Alnylam Grants KOKEN License to Kreutzer-Limmer Patents for the RNAi Research Products Market
News Oct 28, 2009
Alnylam Pharmaceuticals, Inc. and KOKEN Co., Ltd. have announced that Alnylam has granted KOKEN a non-exclusive worldwide license to manufacture and provide RNAi research products and services under the Kreutzer-Limmer patent family.
This patent family, owned exclusively by Alnylam, covers fundamental aspects of the structure and uses of RNAi products, including small interfering RNAs (siRNAs) and their use to mediate RNAi in mammalian cells, and of RNAi-related mechanisms.
“We are pleased to grant KOKEN a license to manufacture and provide siRNA reagents to its industry and academic customers around the world for research purposes,” said Jason Rhodes, Vice President of Business Development at Alnylam. “This new agreement continues to underscore the value of the Kreutzer-Limmer patent family as a critical component of fundamental intellectual property in the field of RNAi. With more than 15 license agreements with global research product suppliers, including five in the Asian markets alone, we believe the vast majority of industrial sales of RNAi products for research purposes are currently being made under a license from Alnylam."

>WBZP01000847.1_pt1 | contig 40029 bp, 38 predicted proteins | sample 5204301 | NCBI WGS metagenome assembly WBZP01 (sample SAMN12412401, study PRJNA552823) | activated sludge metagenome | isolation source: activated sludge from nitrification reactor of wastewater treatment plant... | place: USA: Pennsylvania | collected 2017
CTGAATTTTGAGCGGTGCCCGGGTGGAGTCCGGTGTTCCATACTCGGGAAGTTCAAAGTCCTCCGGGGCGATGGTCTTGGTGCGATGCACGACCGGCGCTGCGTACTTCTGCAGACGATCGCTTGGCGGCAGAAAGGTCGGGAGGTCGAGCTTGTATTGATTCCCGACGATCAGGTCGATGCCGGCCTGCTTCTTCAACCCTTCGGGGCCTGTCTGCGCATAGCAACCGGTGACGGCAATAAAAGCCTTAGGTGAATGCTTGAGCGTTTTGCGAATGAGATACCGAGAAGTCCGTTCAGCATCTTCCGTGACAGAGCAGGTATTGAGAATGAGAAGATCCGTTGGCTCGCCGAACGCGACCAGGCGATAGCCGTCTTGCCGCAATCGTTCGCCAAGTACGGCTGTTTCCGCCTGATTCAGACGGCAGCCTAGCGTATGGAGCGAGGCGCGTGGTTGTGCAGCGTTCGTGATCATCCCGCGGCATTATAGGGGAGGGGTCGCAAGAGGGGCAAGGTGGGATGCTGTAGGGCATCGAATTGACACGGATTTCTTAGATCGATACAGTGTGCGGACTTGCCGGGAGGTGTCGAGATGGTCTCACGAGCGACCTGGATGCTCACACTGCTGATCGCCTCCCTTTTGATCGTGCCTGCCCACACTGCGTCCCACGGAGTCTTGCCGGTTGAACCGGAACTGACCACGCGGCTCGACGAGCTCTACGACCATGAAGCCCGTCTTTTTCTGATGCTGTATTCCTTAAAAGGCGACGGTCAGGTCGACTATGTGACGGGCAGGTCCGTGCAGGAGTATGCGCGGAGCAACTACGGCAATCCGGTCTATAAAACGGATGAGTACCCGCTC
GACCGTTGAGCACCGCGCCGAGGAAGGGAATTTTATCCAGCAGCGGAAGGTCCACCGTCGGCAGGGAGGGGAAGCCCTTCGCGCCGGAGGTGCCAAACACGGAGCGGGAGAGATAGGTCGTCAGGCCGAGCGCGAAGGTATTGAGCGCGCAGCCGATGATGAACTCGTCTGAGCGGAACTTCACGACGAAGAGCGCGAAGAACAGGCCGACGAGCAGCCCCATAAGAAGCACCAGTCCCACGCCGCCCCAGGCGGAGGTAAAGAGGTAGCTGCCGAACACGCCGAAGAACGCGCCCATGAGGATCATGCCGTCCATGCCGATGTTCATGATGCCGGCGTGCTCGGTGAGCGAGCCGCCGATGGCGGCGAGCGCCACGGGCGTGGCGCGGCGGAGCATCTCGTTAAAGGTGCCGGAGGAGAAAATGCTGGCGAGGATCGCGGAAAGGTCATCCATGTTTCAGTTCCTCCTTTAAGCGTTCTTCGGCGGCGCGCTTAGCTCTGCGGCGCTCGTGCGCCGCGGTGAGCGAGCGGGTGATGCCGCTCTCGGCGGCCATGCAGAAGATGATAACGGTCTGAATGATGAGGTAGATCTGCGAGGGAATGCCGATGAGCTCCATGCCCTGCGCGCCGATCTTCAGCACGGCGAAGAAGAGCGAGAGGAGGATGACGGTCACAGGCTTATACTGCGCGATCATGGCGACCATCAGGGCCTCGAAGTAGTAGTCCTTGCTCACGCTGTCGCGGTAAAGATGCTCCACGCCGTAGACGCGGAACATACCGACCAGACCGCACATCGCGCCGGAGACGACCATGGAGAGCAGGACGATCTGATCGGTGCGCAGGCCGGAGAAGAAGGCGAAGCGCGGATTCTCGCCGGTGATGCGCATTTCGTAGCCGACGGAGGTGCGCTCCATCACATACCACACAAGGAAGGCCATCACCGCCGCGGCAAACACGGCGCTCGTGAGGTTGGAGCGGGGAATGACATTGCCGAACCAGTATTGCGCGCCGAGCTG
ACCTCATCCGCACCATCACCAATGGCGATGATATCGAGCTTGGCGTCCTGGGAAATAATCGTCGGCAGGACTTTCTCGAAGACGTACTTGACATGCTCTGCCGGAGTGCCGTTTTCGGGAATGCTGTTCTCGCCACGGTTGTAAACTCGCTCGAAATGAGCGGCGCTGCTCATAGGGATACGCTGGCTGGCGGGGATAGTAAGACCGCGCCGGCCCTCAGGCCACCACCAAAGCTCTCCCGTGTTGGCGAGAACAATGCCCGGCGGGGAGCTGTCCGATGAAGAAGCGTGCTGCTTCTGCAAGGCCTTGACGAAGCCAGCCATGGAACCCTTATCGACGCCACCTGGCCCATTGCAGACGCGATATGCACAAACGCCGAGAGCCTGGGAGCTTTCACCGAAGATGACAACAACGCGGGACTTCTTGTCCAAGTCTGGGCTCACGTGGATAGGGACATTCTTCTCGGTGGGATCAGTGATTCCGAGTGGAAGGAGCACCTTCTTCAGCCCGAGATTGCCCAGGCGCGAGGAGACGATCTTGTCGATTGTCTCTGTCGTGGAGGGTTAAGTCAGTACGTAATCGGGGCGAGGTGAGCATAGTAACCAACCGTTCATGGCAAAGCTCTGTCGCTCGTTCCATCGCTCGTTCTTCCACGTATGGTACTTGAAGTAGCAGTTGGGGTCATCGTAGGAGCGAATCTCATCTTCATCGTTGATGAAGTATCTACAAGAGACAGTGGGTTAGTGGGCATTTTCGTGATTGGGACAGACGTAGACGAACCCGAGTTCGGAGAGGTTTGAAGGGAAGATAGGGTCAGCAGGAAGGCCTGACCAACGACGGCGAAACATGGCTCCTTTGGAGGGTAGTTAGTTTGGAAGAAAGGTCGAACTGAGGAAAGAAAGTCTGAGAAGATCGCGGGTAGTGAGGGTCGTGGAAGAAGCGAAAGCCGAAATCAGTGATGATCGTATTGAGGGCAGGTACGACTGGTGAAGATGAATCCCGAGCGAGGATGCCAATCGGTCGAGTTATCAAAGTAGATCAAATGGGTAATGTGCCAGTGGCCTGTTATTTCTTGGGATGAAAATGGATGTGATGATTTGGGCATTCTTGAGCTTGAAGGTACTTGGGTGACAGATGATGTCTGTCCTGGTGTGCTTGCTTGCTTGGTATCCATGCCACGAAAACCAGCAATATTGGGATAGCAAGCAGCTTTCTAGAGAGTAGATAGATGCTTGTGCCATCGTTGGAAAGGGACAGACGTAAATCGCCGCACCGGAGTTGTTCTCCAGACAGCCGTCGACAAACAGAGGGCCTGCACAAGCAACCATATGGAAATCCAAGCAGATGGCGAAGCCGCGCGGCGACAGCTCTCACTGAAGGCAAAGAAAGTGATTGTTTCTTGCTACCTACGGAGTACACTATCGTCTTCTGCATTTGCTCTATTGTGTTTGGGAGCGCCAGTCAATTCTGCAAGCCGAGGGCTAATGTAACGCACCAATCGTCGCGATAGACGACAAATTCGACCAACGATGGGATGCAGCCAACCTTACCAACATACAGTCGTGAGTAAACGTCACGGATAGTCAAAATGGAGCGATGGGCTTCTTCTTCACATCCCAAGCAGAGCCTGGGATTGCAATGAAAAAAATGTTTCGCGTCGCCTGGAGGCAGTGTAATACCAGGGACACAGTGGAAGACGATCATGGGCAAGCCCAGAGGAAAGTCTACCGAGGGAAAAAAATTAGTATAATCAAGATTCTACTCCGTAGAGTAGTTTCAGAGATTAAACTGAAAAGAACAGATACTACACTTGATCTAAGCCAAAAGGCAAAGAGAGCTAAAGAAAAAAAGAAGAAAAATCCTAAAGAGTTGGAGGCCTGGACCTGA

“This new agreement with Alnylam enhances our ability to become a leading global supplier of innovative RNAi reagent products in Japan and worldwide,” said Yuzo Tarumi, Ph.D., President of KOKEN. “Access to the Kreutzer-Limmer patent estate enables us to augment our current RNAi products, thereby strengthening our position in the life sciences marketplace.”
Alnylam’s intellectual property estate includes certain fundamental patents and patent applications, including the Kreutzer-Limmer I and II patents, which claim the broad structural and functional properties of synthetic RNAi products.
In treating inflammatory bowel disease (IBD), physicians can have a hard time telling which newly diagnosed patients have a high risk of severe inflammation or what therapies will be most effective. Now researchers report finding an epigenetic signature in patient cells that appears to predict inflammation risk in a serious type of IBD called Crohn’s disease.